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Two Worlds of Environmentalism?

Empirical Analyses on the Complex Relationship between Postmaterialism, National Wealth, and Environmental Concern

Jochen Mayerl and Henning Best

Abstract

This article examines cross-cultural differences in the value cluster of environmentalism and postmaterialism. Based on an extension of Ronald Inglehart’s “objective problems–subjective values” hypothesis, we posit different sources of postmaterialism and environmental concern in wealthy versus poor countries. We test hypotheses on the relationship between national wealth, postmaterialist values, and environmental concern using empirical data from the World Values Survey waves 5 and 6 and the International Social Survey Program 2010. Using multilevel regression models with cross-level interaction terms and country fixed effects, we show that the effect of postmaterialism on environmental concern is indeed moderated by national wealth: whereas there is a weak or even no effect in poorer countries, the relationship is substantial in wealthy countries. Therefore, we argue that individual postmaterialist values and environmental concern do in fact form a coherent structure in wealthy countries, but should be considered as isolated constructs in poorer countries.

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Changing Patterns of Allotment Gardening in the Czech Republic and Slovakia

Attila Tóth, Barbora Duží, Jan Vávra, Ján Supuka, Mária Bihuňová, Denisa Halajová, Stanislav Martinát, and Eva Nováková

Abstract

Allotment gardens have played a significant role in Czech and Slovak society for decades, building upon a rich history of gardening. This article elaborates on Czech and Slovak allotments in the European context and identifies their core functions, services, and benefits. We provide a thorough historical review of allotments in this region, reaching back to the eighteenth century to trace significant periods and historic events that shaped society in general and urban gardening in particular. We analyze the development of allotments until and after 1989 and illustrate key aspects of their present situation using case studies and examples. The article provides a complex historical narrative as a good basis for discussions on contemporary trends, challenges, and visions for the future of urban allotment gardening in both countries.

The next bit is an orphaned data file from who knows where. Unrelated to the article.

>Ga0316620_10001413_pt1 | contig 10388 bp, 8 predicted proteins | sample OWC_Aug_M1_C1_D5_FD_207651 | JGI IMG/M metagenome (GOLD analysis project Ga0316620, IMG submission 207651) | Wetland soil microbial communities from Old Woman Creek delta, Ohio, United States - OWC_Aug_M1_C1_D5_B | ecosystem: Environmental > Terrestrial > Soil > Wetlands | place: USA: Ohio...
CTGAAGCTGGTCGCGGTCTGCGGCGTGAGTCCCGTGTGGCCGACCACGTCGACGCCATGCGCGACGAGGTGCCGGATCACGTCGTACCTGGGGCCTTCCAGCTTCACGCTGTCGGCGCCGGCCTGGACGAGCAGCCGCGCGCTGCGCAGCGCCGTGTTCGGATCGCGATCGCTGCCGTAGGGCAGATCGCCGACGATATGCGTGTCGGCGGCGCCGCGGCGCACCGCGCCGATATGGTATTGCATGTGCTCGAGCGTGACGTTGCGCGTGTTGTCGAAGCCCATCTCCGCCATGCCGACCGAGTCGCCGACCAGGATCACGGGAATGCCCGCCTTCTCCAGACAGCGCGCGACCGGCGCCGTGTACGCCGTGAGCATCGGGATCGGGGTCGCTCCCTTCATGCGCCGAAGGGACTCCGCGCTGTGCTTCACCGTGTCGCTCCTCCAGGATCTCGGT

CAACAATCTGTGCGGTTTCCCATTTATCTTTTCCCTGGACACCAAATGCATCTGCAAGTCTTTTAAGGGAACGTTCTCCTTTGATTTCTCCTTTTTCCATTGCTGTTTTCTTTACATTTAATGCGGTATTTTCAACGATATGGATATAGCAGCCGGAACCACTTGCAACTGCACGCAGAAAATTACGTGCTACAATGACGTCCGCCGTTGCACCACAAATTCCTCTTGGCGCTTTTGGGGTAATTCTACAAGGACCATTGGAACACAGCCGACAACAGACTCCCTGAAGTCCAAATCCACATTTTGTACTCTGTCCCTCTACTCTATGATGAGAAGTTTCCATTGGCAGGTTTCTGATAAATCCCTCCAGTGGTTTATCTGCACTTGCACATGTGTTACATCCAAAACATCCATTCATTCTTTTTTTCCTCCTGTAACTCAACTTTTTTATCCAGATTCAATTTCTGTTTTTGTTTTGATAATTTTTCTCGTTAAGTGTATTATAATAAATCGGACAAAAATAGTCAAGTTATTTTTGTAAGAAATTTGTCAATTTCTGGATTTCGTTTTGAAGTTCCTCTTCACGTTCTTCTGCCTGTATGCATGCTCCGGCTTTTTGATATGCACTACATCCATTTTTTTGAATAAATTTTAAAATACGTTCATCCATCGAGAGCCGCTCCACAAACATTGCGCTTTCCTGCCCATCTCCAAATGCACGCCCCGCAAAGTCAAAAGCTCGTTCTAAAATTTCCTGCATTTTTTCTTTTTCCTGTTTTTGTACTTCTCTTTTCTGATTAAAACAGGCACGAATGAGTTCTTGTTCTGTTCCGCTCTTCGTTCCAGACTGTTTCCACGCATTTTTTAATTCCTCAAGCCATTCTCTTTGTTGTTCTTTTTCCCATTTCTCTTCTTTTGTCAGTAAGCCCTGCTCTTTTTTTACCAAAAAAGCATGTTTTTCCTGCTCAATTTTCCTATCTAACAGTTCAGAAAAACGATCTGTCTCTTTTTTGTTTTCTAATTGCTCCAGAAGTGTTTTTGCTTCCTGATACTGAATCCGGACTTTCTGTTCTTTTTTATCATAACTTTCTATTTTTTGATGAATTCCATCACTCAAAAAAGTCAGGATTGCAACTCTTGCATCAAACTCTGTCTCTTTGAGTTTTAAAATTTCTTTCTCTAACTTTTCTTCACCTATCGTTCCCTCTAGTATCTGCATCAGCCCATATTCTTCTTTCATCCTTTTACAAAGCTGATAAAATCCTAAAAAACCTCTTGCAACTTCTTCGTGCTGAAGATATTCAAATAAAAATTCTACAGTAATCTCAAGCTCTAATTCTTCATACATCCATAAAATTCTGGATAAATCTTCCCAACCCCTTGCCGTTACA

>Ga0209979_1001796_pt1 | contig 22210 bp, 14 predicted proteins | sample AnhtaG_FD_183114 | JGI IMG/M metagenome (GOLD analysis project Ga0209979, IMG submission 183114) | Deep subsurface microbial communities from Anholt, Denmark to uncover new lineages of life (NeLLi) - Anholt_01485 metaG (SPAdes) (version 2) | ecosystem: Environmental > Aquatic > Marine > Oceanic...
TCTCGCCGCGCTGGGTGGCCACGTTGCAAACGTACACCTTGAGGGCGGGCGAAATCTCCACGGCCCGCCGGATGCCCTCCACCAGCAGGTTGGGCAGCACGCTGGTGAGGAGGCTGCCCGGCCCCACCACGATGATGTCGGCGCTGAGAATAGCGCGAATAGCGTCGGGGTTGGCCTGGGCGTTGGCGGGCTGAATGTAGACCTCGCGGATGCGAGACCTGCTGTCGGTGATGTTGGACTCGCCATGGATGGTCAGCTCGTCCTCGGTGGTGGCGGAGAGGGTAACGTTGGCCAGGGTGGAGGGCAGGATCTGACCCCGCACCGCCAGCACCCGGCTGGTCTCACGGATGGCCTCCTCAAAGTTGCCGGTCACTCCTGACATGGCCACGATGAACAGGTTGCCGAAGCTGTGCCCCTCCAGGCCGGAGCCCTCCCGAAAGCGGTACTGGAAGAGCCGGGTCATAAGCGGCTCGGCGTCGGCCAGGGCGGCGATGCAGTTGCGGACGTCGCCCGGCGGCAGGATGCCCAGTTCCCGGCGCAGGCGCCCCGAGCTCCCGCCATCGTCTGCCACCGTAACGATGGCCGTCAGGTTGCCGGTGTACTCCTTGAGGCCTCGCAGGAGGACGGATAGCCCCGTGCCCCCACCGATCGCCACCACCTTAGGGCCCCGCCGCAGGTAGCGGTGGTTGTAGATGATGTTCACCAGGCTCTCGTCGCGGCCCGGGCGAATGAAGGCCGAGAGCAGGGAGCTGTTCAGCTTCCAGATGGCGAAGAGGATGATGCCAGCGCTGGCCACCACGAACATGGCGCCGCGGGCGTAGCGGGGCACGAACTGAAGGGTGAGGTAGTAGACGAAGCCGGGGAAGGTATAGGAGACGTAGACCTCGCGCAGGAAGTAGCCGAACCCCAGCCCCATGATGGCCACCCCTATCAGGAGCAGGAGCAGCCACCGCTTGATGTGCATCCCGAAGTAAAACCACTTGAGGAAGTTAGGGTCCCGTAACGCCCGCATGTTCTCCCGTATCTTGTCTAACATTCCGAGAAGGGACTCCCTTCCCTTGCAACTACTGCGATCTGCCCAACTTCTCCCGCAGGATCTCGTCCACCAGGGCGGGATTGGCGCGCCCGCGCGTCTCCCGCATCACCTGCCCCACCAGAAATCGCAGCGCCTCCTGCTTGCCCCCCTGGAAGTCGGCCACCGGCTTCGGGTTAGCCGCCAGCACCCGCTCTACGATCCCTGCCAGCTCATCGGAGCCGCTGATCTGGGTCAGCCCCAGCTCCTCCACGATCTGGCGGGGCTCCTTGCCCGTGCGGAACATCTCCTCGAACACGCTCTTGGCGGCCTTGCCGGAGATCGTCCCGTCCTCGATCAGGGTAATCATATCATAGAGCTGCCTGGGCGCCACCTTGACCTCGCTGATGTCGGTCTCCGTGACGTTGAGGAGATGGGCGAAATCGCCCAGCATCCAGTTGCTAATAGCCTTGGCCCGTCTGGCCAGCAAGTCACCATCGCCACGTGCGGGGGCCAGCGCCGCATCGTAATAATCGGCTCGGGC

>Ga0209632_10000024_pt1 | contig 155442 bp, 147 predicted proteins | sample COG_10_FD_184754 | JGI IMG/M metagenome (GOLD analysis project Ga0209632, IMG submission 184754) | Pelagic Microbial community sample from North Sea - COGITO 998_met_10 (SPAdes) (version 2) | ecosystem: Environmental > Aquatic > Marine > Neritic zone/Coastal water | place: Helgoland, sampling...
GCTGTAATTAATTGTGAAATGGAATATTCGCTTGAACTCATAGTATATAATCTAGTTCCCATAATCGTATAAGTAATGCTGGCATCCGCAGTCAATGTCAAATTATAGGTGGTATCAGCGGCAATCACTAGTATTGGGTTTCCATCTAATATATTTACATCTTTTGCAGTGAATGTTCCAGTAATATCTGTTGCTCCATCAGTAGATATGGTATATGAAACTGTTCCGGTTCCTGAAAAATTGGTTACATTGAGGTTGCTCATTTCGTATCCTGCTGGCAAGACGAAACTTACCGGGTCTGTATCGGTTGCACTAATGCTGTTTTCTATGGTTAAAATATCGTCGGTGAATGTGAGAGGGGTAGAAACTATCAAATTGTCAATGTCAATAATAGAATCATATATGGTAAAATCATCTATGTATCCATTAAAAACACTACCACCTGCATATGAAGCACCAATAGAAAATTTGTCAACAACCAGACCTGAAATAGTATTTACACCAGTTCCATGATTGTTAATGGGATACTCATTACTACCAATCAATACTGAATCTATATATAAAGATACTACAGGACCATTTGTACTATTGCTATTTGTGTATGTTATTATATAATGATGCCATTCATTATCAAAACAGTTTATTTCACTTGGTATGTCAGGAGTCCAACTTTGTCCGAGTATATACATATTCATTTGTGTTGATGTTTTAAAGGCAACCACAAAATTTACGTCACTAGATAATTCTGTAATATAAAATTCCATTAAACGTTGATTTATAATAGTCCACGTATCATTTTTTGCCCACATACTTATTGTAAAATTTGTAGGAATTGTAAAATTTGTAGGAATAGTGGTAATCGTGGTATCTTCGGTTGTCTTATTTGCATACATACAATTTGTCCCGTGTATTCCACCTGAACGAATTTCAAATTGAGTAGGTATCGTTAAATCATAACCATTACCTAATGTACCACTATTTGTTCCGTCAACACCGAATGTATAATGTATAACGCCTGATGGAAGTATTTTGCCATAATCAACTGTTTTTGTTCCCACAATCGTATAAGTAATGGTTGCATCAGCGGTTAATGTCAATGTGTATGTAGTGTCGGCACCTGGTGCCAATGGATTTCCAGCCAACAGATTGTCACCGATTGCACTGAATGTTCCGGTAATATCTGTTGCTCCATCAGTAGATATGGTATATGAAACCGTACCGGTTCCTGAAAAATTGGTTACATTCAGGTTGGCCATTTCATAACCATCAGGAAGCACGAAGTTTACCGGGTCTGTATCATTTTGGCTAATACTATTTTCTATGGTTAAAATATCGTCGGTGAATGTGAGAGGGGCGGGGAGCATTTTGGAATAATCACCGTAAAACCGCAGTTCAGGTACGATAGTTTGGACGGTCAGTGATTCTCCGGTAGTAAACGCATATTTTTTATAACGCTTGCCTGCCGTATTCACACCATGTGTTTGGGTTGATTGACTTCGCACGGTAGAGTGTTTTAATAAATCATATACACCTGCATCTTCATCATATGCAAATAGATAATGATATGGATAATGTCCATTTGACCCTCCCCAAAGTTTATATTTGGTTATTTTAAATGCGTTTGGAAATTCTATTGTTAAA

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Food Movement between Autonomy and Coproduction of Public Policies

Lessons from Madrid

Marian Simon-Rojo, Inés Morales Bernardos, and Jon Sanz Landaluze

Abstract

In the aftermath of the economic crisis, the food geography in the city of Madrid is being transformed. The urban unemployed began to engage in agriculture in periurban areas, creating new alliances between producers and consumers. The alternative food movement organized on the fringe gave way to agroecological civic platforms that are highly assertive, and a dialogue with political institutions has opened. A key moment in the advance of this proactive attitude came about in the municipal elections of May 2015. Activists ascended to positions of political power, the backdrop of the Milan Urban Food Policy Pact created an opportunity for the food movement to move from protest to program, and public policies were permeated by agroecological principles.

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From Urban Agriculture to Urban Food

Food System Analysis Based on Interaction Between Research, Policy, and Society

Heidrun Moschitz, Jan Landert, Christian Schader, and Rebekka Frick